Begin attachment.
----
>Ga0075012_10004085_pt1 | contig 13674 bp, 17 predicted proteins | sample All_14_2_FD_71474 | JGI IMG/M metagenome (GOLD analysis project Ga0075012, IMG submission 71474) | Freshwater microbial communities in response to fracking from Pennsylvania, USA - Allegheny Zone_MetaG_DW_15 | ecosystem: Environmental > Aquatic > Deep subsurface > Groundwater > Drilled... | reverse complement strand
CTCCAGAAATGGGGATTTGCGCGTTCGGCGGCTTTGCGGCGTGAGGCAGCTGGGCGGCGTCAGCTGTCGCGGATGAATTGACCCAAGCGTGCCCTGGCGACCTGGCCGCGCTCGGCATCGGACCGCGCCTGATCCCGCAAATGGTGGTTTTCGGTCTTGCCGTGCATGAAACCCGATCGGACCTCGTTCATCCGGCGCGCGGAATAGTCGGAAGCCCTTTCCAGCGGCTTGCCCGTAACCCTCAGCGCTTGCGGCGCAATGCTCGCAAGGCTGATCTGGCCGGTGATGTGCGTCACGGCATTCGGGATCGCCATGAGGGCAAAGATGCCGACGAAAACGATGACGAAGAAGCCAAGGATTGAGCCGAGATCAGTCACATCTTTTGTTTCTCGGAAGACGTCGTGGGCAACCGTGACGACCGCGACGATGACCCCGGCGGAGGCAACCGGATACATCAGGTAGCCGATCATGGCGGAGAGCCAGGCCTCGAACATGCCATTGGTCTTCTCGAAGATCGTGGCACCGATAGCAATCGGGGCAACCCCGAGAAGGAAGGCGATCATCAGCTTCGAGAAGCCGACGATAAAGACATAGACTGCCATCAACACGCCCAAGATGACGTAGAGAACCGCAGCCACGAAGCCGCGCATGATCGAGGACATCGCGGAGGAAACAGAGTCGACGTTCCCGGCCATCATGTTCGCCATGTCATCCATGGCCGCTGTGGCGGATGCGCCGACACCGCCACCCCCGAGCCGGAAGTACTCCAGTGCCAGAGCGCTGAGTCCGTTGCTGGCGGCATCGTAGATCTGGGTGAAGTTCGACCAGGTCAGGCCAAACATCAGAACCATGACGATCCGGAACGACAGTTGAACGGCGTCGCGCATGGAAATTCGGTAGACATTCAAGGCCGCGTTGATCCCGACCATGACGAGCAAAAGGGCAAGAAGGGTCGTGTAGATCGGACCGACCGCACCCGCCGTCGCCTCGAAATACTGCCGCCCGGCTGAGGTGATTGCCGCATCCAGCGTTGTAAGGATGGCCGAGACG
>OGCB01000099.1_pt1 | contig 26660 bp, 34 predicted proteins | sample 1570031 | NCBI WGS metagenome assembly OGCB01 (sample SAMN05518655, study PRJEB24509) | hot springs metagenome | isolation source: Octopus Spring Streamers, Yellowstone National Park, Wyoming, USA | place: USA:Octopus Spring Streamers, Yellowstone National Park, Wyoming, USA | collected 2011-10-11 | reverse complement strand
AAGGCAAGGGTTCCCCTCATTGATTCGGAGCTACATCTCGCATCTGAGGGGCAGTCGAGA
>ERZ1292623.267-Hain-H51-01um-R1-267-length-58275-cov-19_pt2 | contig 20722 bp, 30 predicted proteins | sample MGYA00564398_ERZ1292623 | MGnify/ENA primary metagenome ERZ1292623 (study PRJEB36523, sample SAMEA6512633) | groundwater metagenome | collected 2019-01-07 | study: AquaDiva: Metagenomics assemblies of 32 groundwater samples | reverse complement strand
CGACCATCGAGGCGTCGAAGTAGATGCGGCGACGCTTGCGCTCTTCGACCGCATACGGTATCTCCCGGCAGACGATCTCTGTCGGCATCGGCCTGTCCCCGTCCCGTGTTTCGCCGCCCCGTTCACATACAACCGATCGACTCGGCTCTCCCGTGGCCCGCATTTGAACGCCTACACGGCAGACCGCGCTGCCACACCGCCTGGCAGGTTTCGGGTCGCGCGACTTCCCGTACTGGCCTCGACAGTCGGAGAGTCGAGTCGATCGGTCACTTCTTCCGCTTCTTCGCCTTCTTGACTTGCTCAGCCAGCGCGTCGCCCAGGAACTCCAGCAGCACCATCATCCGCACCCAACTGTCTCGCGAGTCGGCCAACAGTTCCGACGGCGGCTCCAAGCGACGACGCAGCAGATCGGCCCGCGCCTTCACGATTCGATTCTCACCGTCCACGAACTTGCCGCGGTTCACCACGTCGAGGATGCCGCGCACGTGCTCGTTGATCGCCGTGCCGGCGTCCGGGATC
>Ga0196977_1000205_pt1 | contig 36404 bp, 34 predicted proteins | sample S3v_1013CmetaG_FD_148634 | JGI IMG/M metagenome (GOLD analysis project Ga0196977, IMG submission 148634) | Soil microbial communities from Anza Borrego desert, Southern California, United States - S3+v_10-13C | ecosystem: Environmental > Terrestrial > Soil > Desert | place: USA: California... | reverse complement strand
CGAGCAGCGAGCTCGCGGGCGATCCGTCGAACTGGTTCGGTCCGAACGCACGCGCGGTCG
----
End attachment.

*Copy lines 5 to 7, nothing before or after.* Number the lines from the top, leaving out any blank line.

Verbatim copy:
>ERZ1292623.267-Hain-H51-01um-R1-267-length-58275-cov-19_pt2 | contig 20722 bp, 30 predicted proteins | sample MGYA00564398_ERZ1292623 | MGnify/ENA primary metagenome ERZ1292623 (study PRJEB36523, sample SAMEA6512633) | groundwater metagenome | collected 2019-01-07 | study: AquaDiva: Metagenomics assemblies of 32 groundwater samples | reverse complement strand
CGACCATCGAGGCGTCGAAGTAGATGCGGCGACGCTTGCGCTCTTCGACCGCATACGGTATCTCCCGGCAGACGATCTCTGTCGGCATCGGCCTGTCCCCGTCCCGTGTTTCGCCGCCCCGTTCACATACAACCGATCGACTCGGCTCTCCCGTGGCCCGCATTTGAACGCCTACACGGCAGACCGCGCTGCCACACCGCCTGGCAGGTTTCGGGTCGCGCGACTTCCCGTACTGGCCTCGACAGTCGGAGAGTCGAGTCGATCGGTCACTTCTTCCGCTTCTTCGCCTTCTTGACTTGCTCAGCCAGCGCGTCGCCCAGGAACTCCAGCAGCACCATCATCCGCACCCAACTGTCTCGCGAGTCGGCCAACAGTTCCGACGGCGGCTCCAAGCGACGACGCAGCAGATCGGCCCGCGCCTTCACGATTCGATTCTCACCGTCCACGAACTTGCCGCGGTTCACCACGTCGAGGATGCCGCGCACGTGCTCGTTGATCGCCGTGCCGGCGTCCGGGATC
>Ga0196977_1000205_pt1 | contig 36404 bp, 34 predicted proteins | sample S3v_1013CmetaG_FD_148634 | JGI IMG/M metagenome (GOLD analysis project Ga0196977, IMG submission 148634) | Soil microbial communities from Anza Borrego desert, Southern California, United States - S3+v_10-13C | ecosystem: Environmental > Terrestrial > Soil > Desert | place: USA: California... | reverse complement strand